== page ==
Monday, February 3, 2014

Week 1/26

                                                    Robot War
On Tuesday's meeting, the class talked about robots from different countries fighting against each other. It was actually an interesting topic. One student pointed out that it would be meaningless to just let "machines" fighting each other because "machines" do not mean anything. However, I barely agree with such opinion. Rather than nothing, robots actually represent military force or power, just the same as soldiers on a traditional battle field. The intrinsic concept of war is the same no matter how the forms have changed. War is the last resort to settle down a disagreement between sides. Let's say: in the future, due to all kinds of ethical reason, people decide not to use human soldiers anymore. Instead, robots are sent to the battle field, and probably robot will not kill civilians but only enemy robots. At the end, one side/country runs out robots, which means that this country has no more military forces to keep up the war. Then, they have to surrender and yield to the winning side, making compromise to the disagreement which the war is all about. Things end up like traditional war ending. Loser signs contract, pays money, loses certain rights and privileges.  

In conclusion, "robots fighting against robots" is not meaningless. It is actually a new form of warfare, which, nevertheless, is still used to solve disagreement under the situation that negotiation is ineffective.

On Friday, the lecture started with the concept of unexpected result of scientific research. In the textbook and from my daily reading, I have seen countless examples of unintended results of scientific research or industrial design. Some of them are "positive," and some are "negative" -- the textbook use this two words to classify unintended results. In my opinion, such attitude is only valid if one consider unintended results from a rather superficial point of view -- "Is the result, obviously deviated, helpful or harmful?" However, I think not just those "positive results," but those " negative ones" are also beneficial because human beings do learn from the mistakes that have been made. For example, people once used Freon as the cooling reactant for air conditioning or refrigeration. Freon was a viewed as a gift from God because of its outstanding thermal properties, and it was considered to be environmental friendly. Later on, scientist discovered that after Freon volatilizes into the atmosphere, it actually proceeds a chain reaction with the ozone layer. Under the catalyst effect of ultraviolet radiation, Freon reacts with ozone, and the products, after a series of reaction, turns back into Freon, thus, this chain reaction will never stop theoretically. How terrible it is! Such a devastating damage to the ozone was never expected or tested during the development of Freon. Although Freon's damage to ozone is negative, it is progressive if seen from another point of view. Sooner after Freon's negative effect was discovered, industry set up more restrict regulation about the leakage and disposal of Freon. Meanwhile, scientists started to develop alternative cooling cycle and substitute. Not just Freon, government became more restrict about the regulation of other chemicals -- although many chemicals are non-guilty after many tests, there are unknown/unconsidered situation. In a word, Freon had a strong social impact. Scientist, civilian, governments are more conscious, concerned and careful about developing, using , regulating chemicals.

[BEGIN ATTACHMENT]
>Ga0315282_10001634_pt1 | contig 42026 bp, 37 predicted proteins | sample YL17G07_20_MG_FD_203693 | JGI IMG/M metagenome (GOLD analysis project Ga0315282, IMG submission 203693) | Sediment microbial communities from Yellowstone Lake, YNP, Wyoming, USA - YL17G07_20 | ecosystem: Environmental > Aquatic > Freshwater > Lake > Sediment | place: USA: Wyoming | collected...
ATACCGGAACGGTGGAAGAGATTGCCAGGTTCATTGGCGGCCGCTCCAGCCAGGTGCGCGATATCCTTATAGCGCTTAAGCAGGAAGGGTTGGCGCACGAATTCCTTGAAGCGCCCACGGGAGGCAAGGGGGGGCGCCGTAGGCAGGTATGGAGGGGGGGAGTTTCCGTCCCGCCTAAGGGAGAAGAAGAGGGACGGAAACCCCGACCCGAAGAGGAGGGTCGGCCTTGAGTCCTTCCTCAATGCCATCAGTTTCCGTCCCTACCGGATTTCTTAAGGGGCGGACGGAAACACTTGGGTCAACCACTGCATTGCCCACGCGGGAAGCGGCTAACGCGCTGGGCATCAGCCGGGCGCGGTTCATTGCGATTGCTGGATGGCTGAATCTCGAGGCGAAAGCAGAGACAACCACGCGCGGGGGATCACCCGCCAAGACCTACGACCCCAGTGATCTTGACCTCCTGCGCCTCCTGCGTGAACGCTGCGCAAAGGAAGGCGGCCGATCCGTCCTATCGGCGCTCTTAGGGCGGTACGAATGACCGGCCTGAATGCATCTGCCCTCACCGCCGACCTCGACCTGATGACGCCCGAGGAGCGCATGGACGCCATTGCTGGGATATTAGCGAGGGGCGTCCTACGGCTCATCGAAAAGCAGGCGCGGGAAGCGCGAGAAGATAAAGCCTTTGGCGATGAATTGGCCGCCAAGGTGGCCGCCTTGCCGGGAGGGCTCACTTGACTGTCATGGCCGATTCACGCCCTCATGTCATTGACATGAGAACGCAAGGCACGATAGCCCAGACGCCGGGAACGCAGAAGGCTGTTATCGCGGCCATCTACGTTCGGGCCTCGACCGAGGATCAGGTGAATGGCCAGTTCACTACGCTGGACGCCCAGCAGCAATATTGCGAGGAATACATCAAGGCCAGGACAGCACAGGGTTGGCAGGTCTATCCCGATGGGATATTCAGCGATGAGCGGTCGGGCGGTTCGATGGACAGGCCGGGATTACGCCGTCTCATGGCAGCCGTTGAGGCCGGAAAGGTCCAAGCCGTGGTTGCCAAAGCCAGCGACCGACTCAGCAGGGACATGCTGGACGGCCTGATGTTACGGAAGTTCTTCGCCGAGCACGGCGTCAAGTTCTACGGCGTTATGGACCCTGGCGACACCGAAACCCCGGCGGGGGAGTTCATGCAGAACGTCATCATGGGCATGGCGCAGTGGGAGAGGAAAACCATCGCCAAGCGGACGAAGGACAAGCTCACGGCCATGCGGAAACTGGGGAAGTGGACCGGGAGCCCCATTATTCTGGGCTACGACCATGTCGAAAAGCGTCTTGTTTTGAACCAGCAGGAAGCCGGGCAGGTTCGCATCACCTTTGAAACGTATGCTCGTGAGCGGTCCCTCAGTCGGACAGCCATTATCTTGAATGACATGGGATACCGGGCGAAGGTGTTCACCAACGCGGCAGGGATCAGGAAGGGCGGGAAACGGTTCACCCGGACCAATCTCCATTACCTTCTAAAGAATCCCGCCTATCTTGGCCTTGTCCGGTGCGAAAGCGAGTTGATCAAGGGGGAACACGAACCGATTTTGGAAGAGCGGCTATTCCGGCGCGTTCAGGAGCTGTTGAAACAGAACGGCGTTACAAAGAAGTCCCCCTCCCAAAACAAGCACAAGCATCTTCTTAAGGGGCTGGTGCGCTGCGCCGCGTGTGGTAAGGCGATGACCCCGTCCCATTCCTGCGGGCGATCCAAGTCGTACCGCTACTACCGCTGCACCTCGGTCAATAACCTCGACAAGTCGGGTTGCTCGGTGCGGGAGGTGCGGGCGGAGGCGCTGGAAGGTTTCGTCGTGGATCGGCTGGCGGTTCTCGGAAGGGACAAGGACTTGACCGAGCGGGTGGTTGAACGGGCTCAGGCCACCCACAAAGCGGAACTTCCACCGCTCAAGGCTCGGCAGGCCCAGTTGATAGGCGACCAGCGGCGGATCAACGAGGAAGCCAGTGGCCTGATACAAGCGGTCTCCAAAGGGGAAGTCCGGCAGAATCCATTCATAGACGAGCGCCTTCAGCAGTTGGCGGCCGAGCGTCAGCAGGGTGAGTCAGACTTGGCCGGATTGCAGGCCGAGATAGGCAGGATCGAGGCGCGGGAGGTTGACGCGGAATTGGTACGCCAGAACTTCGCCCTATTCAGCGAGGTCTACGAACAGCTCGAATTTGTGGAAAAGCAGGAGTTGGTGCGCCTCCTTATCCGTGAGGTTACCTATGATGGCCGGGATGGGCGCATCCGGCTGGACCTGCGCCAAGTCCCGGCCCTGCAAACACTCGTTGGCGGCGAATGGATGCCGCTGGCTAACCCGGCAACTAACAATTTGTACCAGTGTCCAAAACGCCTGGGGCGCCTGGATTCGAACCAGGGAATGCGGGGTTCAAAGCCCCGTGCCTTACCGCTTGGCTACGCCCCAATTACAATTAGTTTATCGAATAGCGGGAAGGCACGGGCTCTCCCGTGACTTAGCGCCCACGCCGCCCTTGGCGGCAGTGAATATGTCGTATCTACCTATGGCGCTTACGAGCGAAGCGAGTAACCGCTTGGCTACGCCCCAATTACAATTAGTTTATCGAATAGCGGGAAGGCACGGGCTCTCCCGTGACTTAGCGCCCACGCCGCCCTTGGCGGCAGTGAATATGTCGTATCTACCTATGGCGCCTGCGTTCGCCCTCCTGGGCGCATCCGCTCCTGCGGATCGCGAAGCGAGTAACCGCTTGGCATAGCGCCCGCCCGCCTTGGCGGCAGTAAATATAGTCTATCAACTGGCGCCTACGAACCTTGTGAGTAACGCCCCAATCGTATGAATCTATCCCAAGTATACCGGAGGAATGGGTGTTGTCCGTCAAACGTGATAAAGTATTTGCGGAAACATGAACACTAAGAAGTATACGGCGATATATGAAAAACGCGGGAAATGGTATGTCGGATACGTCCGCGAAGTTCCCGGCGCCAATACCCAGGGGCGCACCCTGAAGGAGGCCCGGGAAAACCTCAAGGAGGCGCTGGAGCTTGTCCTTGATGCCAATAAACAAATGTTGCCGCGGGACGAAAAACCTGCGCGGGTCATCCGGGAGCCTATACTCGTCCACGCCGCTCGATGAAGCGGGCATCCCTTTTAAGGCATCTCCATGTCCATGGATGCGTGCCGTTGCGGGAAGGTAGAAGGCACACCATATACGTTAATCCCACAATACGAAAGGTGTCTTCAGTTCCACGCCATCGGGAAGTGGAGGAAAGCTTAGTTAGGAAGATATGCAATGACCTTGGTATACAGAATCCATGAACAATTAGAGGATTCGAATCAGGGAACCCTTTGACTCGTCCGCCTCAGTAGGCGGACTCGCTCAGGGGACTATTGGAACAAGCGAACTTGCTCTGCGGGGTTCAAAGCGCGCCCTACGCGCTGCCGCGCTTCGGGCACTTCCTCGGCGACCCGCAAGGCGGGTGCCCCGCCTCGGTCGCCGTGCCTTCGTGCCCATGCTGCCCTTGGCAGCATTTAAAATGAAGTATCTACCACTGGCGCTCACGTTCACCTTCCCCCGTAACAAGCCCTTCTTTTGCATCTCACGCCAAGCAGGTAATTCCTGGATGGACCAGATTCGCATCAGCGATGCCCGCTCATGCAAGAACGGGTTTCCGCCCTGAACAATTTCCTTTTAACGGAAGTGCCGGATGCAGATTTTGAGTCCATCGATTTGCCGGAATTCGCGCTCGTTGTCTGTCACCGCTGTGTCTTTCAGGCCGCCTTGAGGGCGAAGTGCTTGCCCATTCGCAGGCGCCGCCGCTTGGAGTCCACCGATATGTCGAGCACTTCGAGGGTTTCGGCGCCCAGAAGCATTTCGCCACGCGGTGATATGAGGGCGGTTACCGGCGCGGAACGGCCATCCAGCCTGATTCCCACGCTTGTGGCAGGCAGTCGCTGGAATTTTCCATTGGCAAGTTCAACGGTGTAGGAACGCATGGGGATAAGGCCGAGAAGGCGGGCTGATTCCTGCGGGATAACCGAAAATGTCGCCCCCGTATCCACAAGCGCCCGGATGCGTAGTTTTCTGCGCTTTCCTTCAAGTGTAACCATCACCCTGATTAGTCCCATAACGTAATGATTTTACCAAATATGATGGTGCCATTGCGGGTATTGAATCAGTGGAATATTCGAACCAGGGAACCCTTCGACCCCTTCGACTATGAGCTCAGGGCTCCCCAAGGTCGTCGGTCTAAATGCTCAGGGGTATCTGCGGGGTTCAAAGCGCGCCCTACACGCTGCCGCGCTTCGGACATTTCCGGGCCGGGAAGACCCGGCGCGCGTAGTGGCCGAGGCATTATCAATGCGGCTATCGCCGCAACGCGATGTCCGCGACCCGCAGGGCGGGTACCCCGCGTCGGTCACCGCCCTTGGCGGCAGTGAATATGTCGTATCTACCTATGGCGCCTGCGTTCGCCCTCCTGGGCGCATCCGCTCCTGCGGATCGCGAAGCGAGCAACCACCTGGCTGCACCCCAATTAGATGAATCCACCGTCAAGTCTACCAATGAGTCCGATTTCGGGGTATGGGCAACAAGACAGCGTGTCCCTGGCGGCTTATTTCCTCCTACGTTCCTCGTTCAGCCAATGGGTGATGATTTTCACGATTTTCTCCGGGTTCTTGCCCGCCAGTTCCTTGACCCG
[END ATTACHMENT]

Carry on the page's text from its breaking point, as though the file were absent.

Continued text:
In conclusion, unintended results, at least to me, are considered to be progressive and beneficial, regardless of positive or negative. As long as unintended results are properly to judged and treated. If it is negative, it becomes a warning/caution for the future generation; if it is positive, everyone is happy anyway.

Plus, isn't the world more beautiful or worth living for only if nobody knows what's gonna happen tomorrow?

1 comment:

  1. I totally agree that robots fighting against robots is not pointless. I see it as a form of technological innovation that will eventually be adopted by the entire world. It is just an upgrade to using human-controlled robots to fight against other human-controlled robots in the war zone. A robot war may in fact be preferred approach to settle irreconcilable disputes if robots are programmed to only attack other robots and not humans, as you described.